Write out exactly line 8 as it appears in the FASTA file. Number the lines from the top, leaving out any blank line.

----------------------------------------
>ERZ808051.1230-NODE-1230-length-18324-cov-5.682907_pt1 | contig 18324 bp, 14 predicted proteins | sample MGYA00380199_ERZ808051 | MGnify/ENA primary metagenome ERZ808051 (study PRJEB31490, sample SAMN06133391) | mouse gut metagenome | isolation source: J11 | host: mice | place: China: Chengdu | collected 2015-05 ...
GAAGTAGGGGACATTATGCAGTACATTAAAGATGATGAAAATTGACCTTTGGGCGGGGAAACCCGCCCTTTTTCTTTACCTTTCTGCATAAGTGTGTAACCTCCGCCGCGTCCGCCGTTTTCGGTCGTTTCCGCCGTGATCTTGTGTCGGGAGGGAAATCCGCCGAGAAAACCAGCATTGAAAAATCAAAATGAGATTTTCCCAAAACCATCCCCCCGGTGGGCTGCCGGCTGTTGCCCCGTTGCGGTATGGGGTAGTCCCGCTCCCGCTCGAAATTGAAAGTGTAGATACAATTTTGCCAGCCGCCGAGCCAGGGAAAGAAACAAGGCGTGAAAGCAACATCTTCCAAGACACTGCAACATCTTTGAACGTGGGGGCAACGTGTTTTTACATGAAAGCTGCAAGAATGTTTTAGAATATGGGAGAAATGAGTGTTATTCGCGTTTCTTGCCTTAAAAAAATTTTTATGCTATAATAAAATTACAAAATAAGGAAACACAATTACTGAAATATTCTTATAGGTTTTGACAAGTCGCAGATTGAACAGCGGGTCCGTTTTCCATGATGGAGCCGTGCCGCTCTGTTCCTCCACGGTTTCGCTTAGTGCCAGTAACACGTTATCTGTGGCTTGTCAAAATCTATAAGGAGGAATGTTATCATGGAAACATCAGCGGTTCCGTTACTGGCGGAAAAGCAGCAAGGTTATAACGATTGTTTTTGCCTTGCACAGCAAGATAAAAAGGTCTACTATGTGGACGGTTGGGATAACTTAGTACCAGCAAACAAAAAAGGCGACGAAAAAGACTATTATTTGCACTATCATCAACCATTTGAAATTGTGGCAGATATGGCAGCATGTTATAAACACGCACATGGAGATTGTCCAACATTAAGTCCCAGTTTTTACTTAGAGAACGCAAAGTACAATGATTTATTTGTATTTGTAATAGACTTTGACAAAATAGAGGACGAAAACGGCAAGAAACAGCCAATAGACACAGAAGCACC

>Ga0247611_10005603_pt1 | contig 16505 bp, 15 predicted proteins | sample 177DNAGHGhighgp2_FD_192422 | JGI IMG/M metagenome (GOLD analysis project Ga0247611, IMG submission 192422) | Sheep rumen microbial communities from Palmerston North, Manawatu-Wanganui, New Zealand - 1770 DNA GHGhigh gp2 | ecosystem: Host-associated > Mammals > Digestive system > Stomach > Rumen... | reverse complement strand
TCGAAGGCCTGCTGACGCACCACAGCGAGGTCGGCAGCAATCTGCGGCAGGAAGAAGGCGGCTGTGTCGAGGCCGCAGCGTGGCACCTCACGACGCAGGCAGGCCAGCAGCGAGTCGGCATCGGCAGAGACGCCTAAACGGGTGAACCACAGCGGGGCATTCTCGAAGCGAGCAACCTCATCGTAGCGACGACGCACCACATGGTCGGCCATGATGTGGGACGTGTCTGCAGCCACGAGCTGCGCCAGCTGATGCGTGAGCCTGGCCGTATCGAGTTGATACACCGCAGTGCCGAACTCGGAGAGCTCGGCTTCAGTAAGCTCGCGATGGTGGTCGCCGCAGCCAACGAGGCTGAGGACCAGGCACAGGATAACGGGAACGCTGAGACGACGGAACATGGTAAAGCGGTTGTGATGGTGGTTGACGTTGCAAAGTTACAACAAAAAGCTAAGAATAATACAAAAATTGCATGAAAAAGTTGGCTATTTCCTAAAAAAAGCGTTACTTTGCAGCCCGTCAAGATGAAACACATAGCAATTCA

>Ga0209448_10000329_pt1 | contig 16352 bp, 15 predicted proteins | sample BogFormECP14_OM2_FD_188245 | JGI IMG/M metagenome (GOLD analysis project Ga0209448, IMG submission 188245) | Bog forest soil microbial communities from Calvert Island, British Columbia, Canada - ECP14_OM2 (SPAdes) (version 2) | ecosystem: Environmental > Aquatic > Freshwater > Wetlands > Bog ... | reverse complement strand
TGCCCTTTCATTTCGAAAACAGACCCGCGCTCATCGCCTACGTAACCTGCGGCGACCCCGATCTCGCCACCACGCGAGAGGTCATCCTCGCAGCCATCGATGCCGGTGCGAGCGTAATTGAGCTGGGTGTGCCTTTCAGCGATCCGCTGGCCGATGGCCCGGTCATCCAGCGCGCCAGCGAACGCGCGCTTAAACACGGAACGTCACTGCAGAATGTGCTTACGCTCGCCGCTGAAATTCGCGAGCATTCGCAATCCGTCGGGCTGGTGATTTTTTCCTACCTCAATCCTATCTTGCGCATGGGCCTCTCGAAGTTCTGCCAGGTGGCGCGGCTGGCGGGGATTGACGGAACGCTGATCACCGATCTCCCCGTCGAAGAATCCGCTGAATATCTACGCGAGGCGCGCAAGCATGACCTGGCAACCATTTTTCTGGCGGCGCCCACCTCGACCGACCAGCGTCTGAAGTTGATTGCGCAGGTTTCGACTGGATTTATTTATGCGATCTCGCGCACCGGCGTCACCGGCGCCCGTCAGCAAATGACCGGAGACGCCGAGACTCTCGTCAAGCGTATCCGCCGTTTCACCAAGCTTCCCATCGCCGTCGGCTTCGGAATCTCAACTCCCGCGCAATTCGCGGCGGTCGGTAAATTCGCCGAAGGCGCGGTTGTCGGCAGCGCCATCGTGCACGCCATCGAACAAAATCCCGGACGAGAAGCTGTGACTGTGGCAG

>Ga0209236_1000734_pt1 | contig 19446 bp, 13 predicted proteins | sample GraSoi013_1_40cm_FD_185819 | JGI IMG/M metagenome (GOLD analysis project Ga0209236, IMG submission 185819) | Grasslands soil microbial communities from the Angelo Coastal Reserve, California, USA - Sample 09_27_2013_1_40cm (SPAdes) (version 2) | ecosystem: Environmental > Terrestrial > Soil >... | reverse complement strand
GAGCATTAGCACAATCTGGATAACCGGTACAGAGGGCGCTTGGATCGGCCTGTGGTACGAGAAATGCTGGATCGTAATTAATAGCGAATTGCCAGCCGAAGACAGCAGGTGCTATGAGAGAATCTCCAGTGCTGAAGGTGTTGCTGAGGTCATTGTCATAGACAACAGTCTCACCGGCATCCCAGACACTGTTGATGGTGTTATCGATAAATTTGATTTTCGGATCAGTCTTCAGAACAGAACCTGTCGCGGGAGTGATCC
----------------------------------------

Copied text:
GAGCATTAGCACAATCTGGATAACCGGTACAGAGGGCGCTTGGATCGGCCTGTGGTACGAGAAATGCTGGATCGTAATTAATAGCGAATTGCCAGCCGAAGACAGCAGGTGCTATGAGAGAATCTCCAGTGCTGAAGGTGTTGCTGAGGTCATTGTCATAGACAACAGTCTCACCGGCATCCCAGACACTGTTGATGGTGTTATCGATAAATTTGATTTTCGGATCAGTCTTCAGAACAGAACCTGTCGCGGGAGTGATCC